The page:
Rev Walter Ernest Detheridge DAVIES 
- Born: 11 Oct 1904, Colombo Ceylon.
- Marriage: Alice Emily HANSELL  in 1931 in St James Lower Hutt Wellington NZ
- Died: 3 Jan 1967, Wellington NZ at age 62
Personal Memories by Dr Bob Stewart, great-grandson of Archbishop Churchill Julius. He was formerly Deputy Vice-Chancellor and Professor of Human Development of the University of the South Pacific in Fiji, and is now Executive Director of Scientific Journal Publishers Limited.
Walter Ernest Detheridge Davies (1904-1967) and Alice Emily Detheridge Davies (1908-1985):
Walter's wife Alice was the elder daughter of Arthur and Polly Hansell, and a Granddaughter of Archbishop Churchill Julius.
Rev. Walter Detheridge Davies, was born in Colombo, Ceylon on 11th October 1904 and was educated at Wesley and St. Clair Colleges there, and later at the Liverpool Institute Grammar School in England.
Before studying for ordination, Walter had an adventurous four and a half years at sea with the merchant service. His voyages took him to Mediterranean ports, the Far East, Africa, around the north of Russia and the United States and to most other parts of the world. He was once shipwrecked.
On May 22, 1922 the British ship on which Walter was serving, The Andree, was hit in the Delaware River in the USA by the then fastest passenger ship flying the American flag. The huge liner was trying to avoid a small rowboat, and hit the Andree, almost cutting it in half and driving it onto dry land.
Coming to New Zealand, he was for some years with the Public Works Department in the Civil Service in Wellington.
He trained for the Anglican ministry at St. John's Theological College, Auckland, and achieved grades 1-4 of the Board of Theological Studies. He was ordained deacon in 1928 and priest in 1929. He was Assistant Curate with Archdeacon Arthur Hansell at St. James Church, Lower Hutt 1928-1933.
My Aunt and godmother, Alice was born 16 March 1908 in Wellington. Her schooling was at Chilton St James, Lower Hutt, where she, along with her sister Gwen, was a member of the first group of students at the school. Alice was Head Girl.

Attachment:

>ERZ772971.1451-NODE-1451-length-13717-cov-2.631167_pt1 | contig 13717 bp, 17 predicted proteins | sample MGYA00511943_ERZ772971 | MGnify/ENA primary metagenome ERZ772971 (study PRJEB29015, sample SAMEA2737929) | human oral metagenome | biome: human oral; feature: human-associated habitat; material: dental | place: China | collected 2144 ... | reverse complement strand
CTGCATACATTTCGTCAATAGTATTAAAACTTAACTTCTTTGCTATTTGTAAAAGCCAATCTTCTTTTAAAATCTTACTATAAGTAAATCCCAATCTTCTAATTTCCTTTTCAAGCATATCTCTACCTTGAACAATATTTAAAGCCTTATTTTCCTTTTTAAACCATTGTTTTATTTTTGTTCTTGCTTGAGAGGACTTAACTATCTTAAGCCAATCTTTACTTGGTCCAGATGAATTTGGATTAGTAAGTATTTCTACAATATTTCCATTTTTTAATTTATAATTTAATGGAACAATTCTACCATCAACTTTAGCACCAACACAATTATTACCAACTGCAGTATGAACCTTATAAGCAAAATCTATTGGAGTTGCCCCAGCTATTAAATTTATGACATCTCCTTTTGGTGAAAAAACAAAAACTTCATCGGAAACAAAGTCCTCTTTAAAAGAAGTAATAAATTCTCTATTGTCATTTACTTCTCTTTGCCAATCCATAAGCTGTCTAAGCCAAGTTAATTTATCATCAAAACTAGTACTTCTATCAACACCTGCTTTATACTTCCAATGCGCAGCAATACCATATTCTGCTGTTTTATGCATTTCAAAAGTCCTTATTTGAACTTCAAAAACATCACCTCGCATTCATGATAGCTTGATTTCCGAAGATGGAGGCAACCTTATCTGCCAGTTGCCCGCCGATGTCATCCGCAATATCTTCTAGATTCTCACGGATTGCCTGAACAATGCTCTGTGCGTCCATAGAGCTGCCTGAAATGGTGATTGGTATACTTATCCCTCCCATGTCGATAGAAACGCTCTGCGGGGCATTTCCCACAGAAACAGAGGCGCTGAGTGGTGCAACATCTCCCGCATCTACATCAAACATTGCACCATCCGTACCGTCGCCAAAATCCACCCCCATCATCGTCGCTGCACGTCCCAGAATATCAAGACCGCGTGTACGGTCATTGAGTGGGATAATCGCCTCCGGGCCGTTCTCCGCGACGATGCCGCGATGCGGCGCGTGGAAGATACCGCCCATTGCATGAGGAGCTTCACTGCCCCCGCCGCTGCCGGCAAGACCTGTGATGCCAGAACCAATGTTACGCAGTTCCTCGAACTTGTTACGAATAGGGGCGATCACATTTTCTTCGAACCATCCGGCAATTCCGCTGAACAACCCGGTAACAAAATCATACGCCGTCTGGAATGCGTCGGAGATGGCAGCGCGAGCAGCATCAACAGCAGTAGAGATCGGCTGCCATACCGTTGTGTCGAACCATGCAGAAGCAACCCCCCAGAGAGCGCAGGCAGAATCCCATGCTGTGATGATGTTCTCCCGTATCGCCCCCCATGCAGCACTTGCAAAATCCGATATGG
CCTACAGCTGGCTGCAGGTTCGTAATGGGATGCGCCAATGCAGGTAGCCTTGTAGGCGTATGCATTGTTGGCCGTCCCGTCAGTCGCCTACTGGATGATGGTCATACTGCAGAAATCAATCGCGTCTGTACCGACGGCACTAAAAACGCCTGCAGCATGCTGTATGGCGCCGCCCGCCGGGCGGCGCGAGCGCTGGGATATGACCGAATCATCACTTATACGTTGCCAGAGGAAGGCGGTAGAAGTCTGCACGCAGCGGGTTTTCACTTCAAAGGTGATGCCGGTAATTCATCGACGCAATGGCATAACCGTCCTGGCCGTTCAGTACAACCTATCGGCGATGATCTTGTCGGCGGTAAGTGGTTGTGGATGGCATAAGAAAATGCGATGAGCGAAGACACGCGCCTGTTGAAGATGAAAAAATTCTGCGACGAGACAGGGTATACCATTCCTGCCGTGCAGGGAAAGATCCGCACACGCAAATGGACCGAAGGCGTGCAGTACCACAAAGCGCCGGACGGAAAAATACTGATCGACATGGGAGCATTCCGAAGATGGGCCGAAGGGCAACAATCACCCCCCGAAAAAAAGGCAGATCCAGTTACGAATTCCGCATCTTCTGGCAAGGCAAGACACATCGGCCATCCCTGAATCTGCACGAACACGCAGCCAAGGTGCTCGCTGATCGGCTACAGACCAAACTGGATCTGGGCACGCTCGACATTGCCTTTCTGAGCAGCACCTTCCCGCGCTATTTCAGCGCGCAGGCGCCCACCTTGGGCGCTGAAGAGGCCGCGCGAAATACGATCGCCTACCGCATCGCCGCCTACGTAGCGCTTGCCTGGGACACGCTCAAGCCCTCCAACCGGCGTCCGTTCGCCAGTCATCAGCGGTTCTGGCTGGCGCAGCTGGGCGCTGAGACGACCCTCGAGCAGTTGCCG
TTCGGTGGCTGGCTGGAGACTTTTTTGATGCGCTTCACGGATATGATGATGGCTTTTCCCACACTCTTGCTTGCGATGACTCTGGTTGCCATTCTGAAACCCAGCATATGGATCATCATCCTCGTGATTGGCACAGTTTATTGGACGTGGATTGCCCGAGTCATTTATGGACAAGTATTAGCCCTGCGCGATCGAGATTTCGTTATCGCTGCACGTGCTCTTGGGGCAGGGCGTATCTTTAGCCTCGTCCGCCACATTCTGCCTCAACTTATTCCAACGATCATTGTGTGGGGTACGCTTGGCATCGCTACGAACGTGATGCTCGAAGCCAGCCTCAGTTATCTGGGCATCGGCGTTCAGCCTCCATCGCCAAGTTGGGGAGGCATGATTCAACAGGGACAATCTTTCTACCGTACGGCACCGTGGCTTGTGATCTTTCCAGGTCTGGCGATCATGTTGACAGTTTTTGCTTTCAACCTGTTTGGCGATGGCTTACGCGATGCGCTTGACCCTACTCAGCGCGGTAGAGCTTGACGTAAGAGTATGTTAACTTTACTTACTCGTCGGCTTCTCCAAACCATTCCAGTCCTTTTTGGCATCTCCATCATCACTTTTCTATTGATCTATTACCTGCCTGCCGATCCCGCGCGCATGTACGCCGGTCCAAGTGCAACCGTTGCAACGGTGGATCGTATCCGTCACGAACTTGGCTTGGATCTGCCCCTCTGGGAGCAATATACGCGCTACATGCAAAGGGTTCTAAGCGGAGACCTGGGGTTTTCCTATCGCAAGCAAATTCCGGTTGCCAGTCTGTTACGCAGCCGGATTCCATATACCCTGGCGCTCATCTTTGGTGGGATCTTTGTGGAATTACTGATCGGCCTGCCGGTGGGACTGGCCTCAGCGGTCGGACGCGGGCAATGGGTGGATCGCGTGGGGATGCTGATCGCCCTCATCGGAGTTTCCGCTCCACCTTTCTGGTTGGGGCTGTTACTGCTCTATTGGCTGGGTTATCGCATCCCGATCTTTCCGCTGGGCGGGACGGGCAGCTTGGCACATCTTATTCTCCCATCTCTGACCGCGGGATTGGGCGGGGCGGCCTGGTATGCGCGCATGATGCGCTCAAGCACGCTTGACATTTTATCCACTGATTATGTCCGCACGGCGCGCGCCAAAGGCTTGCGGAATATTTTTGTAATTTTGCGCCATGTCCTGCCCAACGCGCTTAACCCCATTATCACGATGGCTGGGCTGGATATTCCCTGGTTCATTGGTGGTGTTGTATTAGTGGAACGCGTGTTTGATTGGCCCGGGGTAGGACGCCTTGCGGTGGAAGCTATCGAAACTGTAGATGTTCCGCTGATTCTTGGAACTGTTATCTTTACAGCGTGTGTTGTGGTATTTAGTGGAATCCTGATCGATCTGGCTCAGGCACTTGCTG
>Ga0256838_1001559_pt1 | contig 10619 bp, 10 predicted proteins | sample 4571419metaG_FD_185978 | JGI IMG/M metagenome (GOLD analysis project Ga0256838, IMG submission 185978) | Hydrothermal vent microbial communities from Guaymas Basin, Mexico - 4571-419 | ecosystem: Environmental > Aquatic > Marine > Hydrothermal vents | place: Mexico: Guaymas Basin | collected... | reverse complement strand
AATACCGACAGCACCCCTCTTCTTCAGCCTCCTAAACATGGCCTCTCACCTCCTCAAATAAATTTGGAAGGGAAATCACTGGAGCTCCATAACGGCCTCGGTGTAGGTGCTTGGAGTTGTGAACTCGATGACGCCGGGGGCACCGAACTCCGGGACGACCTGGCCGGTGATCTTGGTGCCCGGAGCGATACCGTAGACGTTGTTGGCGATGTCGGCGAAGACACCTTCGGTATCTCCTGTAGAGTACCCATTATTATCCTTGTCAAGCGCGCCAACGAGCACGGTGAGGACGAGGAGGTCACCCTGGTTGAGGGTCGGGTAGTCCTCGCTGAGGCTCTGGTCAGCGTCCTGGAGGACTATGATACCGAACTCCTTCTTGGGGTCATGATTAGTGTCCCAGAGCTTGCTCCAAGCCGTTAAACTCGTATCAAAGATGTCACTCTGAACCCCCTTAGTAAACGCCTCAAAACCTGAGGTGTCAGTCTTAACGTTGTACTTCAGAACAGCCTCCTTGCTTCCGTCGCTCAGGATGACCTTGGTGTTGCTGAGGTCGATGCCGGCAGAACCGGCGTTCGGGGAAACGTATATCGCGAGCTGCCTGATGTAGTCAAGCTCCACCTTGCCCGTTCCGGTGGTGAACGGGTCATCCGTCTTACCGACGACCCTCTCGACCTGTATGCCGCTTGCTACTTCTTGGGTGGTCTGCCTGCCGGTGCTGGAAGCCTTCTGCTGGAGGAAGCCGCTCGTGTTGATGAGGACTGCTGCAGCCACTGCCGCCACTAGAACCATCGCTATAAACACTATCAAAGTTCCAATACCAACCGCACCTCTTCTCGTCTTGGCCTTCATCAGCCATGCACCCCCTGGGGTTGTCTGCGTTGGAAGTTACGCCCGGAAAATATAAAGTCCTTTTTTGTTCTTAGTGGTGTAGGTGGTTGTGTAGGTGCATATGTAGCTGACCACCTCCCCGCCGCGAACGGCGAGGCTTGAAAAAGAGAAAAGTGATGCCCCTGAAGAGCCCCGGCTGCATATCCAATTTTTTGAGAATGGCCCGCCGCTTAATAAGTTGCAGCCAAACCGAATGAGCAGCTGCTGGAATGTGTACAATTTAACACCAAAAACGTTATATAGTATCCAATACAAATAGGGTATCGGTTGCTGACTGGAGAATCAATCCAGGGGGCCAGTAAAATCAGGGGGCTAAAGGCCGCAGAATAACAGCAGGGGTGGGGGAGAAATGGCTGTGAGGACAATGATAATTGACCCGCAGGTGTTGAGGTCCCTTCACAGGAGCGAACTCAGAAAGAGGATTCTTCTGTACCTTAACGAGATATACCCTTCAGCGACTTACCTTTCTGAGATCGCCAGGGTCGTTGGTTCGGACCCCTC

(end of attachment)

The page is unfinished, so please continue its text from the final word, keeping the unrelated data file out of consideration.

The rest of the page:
Alice graduated from Victoria University College, The University of New Zealand, with a B.A. in modern languages. There were few women graduates in those days.
It was while he was a Curate at St. James, Lower Hutt, that Walter was to steal the heart of one of Arthur Hansell's daughters!
To get to know each other, Alice and Walter had secret rendezvous meetings at the tennis courts. They married at St. James Church in 1931.
The ceremony was performed by Alice's grandfather Archbishop Julius, and the wedding reception was held at the Vicarage where guests were received by Arthur and Mary Hansell. Gifts for the bride and groom were given by groups such as the Church Vestry, the parishioners, the Sunday School, the Young Men's Club and staff and students of Chilton St. James.
Alice was a loved mother of Margaret, Mary Joy, Matthew and John Barry, who tragically died at 22 months. Also she was grandmother of Penny, Judy, Diana, Richard, Andrew, Joanna, Philippa, Elizabeth, Susan and Rosemary, as well as a great grandmother. She was the matriarch of her family.
Alice worked side by side with her husband in many Parishes - Fairlie, Hokitika, St. Matthews, St. Albans, Oamaru, Island Bay, Ngaio and in Fiji. She used her considerable gifts and talents, for example on the Council and Executive of Mothers' Union, Missionary Committee. She also played the organ and piano.
Alice was a keen gardener. Matthew remembers that his mother used to take samples from her flower garden to transplant and nurture in the next garden during their various moves. Matthew also recalls that Walter grew vegetables which were a boon for the family's meals.
My Aunt Alice was a wonderful Godmother, always remembering my birthday throughout my childhood, and showing a lively interest in my development.
Walter was appointed Vicar of Fairlie, in the Mackenzie Country, in 1933, where his special gifts of engendering enthusiasm, resulted in the building of the Lake Tekapo Church of the Good Shepherd. During his time there the necessary finance was raised to build the remarkable church in its spectacular location beside Lake Tekapo. Many who helped to build the church were high-country shepherds from the slopes of the Southern Alps. The church has remained as a tourist attraction and very special centre of worship. Walter was widely recognised as a "Builder of Churches".
Its plate glass window acts as a reredos, and an inspiring view of the lake and mountains is enshrined. The foundation stone of this now famous church was laid by the then Duke of Gloucester, during his visit to New Zealand.